Ali built the bowling centre with the intention that it would eventually go to his kids and possibly his grandkids. It was always supposed to be a family operation. This was a marked departure from my father who was of the opinion that he wasn’t responsible for my brother and I, that we were always somebody else’s issue.

Ali owned a house in the housing development that he built, as did his daughter and his son. No doubt those houses were built by Ali with the intentions that his family would remain close to him.

Rosa had a son that she sent to a private school in Oregon. Her daughter was a ballerina and as far as I remember her daughter went on to New York for ballet. When Rosa’s son was in Oregon, she’d drive down to visit with him periodically on the weekend.

I had often wondered where I would be now if I had gone to a private school, or even college or trade school or even had I just finished school period. I now understand that those options never would have been available to me, but still, one can wonder, can’t they?

I had never seen anything like this. Ali was building his family. Rosa was building her family. Sam was building his family. Contrast that with Richard who was the happiest when everybody would just piss the fuck off and leave him alone. At the time my brain had great difficulty processing this. This was 10 years after my father had fled the province of Alberta to avoid my apprehension by Alberta Social Services. This was about 15 years before I had obtained my Alberta Foster Care records and learnt first hand just how bad of a parent my father had actually been.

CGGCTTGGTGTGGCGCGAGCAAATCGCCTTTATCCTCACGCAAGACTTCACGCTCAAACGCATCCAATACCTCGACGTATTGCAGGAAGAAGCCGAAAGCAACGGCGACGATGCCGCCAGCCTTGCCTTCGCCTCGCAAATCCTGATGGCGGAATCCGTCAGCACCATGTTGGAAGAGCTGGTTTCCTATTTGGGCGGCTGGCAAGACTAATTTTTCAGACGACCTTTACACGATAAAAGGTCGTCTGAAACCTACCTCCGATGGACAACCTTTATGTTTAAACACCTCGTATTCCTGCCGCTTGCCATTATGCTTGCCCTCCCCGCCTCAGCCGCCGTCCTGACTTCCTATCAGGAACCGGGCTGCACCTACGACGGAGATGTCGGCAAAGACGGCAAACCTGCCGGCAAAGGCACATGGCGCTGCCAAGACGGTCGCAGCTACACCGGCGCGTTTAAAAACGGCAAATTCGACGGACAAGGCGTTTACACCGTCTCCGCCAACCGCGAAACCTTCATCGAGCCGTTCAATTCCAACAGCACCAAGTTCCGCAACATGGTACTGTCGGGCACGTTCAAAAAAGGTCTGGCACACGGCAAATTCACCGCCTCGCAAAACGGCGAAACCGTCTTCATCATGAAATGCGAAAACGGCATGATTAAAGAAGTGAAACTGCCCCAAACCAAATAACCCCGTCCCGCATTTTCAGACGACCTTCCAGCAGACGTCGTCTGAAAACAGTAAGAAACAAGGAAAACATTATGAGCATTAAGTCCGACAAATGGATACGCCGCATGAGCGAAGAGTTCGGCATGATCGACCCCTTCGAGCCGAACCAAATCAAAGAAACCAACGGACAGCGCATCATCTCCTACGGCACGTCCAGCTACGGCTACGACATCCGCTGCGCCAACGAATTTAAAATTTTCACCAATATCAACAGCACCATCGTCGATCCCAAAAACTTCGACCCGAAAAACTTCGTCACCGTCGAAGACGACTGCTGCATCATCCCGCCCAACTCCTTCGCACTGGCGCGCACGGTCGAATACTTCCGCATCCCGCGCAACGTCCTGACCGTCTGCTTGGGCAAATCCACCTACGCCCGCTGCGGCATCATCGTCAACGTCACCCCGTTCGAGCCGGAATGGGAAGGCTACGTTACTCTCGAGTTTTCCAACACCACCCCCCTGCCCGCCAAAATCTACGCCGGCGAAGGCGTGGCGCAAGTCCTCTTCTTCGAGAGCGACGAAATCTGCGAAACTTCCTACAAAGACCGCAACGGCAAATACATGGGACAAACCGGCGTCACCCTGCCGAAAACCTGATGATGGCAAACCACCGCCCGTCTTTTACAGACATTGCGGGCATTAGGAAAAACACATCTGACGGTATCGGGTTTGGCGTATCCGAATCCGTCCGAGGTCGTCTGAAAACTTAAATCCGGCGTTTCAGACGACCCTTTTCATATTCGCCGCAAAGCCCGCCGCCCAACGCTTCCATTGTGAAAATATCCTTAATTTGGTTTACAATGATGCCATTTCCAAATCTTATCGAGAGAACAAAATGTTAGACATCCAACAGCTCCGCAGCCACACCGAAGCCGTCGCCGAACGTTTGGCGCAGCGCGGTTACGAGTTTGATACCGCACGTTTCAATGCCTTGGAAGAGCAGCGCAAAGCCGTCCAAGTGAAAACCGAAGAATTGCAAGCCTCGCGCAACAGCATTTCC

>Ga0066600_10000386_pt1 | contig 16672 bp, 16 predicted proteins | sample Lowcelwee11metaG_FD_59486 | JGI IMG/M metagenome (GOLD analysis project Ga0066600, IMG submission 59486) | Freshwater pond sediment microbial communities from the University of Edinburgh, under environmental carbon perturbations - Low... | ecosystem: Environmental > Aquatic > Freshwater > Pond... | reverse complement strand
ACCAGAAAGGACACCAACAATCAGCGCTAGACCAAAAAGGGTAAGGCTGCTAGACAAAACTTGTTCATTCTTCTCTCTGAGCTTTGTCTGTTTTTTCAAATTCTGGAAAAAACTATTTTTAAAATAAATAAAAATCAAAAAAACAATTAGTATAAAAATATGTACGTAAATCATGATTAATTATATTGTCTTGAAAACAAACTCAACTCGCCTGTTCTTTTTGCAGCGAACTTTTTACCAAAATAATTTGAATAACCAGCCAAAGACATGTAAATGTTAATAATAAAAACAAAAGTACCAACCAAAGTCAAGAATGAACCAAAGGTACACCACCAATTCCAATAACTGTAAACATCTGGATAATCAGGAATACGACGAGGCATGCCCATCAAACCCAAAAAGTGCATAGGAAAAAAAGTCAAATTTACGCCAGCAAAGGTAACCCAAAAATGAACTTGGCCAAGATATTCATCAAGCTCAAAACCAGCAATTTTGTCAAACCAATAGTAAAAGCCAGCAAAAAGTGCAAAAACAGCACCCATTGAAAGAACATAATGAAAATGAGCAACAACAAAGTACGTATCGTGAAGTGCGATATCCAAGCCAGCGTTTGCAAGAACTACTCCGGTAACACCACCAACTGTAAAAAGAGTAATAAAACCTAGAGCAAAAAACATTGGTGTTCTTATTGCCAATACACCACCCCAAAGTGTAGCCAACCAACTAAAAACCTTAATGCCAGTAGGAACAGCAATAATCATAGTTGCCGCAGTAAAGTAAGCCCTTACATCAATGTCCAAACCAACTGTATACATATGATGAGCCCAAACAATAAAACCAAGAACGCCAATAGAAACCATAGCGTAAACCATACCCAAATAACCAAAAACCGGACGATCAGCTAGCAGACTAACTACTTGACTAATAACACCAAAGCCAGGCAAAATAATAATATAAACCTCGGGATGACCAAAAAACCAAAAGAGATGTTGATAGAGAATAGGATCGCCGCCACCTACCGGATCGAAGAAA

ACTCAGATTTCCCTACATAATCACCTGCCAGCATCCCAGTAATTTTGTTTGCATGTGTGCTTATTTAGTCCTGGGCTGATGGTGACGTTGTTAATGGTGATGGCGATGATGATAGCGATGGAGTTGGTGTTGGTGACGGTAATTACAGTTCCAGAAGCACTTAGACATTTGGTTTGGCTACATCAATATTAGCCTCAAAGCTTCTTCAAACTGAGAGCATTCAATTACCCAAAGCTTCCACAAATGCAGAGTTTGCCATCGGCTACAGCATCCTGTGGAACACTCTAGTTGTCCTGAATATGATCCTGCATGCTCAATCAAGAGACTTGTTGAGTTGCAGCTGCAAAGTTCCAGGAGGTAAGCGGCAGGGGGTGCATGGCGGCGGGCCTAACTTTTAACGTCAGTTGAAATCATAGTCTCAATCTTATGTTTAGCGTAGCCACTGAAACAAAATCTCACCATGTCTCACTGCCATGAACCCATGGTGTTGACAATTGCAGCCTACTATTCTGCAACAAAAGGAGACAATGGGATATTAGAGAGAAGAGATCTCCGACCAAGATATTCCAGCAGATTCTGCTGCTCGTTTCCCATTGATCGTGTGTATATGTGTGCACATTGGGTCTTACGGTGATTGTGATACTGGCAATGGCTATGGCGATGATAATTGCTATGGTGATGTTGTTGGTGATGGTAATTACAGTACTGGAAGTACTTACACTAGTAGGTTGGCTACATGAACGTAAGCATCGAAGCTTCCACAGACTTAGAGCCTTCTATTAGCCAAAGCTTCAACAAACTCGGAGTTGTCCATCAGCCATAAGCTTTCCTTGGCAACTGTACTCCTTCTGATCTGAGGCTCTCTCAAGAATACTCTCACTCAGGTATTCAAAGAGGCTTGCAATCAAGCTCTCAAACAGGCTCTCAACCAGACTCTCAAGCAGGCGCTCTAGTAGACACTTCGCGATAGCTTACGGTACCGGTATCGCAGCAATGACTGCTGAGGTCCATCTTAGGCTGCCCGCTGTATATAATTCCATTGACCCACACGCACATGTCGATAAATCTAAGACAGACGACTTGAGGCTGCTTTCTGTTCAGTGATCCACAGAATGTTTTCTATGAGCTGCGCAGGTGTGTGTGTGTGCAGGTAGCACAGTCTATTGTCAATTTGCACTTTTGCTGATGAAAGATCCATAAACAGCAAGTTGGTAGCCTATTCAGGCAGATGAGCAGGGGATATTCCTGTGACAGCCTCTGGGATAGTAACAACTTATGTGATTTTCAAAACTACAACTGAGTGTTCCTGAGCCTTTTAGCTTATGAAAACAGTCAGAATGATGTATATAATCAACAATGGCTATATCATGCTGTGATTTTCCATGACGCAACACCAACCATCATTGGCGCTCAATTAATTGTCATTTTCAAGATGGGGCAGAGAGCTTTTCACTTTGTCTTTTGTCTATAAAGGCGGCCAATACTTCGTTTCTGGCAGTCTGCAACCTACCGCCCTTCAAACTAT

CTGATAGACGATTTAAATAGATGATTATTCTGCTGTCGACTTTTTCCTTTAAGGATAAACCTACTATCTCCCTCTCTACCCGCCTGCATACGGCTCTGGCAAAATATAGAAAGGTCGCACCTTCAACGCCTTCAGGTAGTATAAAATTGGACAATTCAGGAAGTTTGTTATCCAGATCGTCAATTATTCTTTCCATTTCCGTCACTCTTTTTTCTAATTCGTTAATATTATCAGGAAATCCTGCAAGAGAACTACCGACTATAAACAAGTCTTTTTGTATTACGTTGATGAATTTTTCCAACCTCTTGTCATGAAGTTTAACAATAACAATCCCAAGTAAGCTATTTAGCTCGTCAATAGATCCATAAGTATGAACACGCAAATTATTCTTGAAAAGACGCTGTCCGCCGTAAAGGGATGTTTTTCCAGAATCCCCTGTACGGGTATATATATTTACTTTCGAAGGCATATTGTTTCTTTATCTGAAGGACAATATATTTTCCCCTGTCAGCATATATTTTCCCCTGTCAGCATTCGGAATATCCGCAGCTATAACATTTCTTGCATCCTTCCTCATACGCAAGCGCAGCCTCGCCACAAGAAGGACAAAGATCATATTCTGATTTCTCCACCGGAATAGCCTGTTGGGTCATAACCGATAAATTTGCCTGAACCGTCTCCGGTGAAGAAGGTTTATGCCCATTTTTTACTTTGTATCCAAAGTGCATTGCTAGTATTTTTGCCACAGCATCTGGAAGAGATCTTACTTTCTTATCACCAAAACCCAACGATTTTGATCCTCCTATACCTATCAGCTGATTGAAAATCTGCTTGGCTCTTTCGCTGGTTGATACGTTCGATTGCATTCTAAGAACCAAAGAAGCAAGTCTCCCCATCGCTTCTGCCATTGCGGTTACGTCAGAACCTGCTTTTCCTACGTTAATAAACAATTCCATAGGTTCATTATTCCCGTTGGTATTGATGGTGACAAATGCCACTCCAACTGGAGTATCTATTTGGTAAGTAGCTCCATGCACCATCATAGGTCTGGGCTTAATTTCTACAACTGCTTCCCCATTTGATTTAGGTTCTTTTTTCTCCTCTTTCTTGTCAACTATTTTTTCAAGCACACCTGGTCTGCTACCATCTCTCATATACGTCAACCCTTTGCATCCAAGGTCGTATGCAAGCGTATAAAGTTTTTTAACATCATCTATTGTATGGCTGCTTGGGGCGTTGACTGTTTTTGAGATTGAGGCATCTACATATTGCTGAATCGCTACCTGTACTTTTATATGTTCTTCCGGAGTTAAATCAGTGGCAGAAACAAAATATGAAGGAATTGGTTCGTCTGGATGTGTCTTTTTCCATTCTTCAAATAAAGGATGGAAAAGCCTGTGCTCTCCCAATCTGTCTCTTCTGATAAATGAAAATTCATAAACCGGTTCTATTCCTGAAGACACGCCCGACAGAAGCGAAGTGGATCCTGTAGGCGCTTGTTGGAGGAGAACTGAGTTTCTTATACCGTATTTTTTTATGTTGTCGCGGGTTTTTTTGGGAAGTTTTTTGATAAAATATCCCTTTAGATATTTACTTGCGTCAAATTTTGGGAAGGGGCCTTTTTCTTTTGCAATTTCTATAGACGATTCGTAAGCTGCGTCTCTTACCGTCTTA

One of the things with the Elashi family that scared me at first and actually brought tears to my eyes the first couple of times I experienced it was their “passionate” discussions. Before the centre would open for the day I’d be working in the back. Ali, Rosa, and Sam would be having a meeting in the frontend. Voices would start to rise and the first time I heard this I thought that there was going to be physical violence. In Richard’s house, when voices were raised like this it meant that physical violence wasn’t too far behind. I think it was Rosa that found me shaken by one of these “passionate” discussions. She assured me that these were just discussions and that no one was angry or upset with the others. She said that if I ever had the opportunity to travel to the Middle East, discussions like this were quite common and they were never in anger, its just that when people are passionate about their thoughts and ideas they raise their voice to emphasize their passion. How true this is I’ll probably never know. But the longer I worked there the more I became accustomed to raised voices not being an indication of anger or impending physical violence.

The bowling centre is long since gone. It shut down a few years ago. Not exactly sure what is happening down there, but it looks like the entire plaza is going to be demolished and new condominiums and a new retail development will be built on the site.

Almost all of the smaller bowling centres that existed back in the 1990s are long gone now. Property values in the lower mainland reached such a fevered level that a bowling centre occupying such a massive chunk of real estate just didn’t make sense.

Bowling is a recreation that got caught between a dwindling middle class and too many other low cost entertainment options. Everyone has video games and movie theatres at home. Bowling isn’t a cheap sport for maintenance. Pins and balls are expensive. Machine parts are very expensive. Labour is expensive. Property taxes are expensive. Just too many things for bowling to contend with.

I left the Elashis in the summer of 1999 and entered the wonderful world of commercial property management.

Author: bobbiebees

I started out life as a military dependant. Got to see the country from one side to the other, at a cost. Tattoos and peircings are a hobby of mine. I'm a 4th Class Power Engineer. And I love filing ATIP requests with the Federal Government.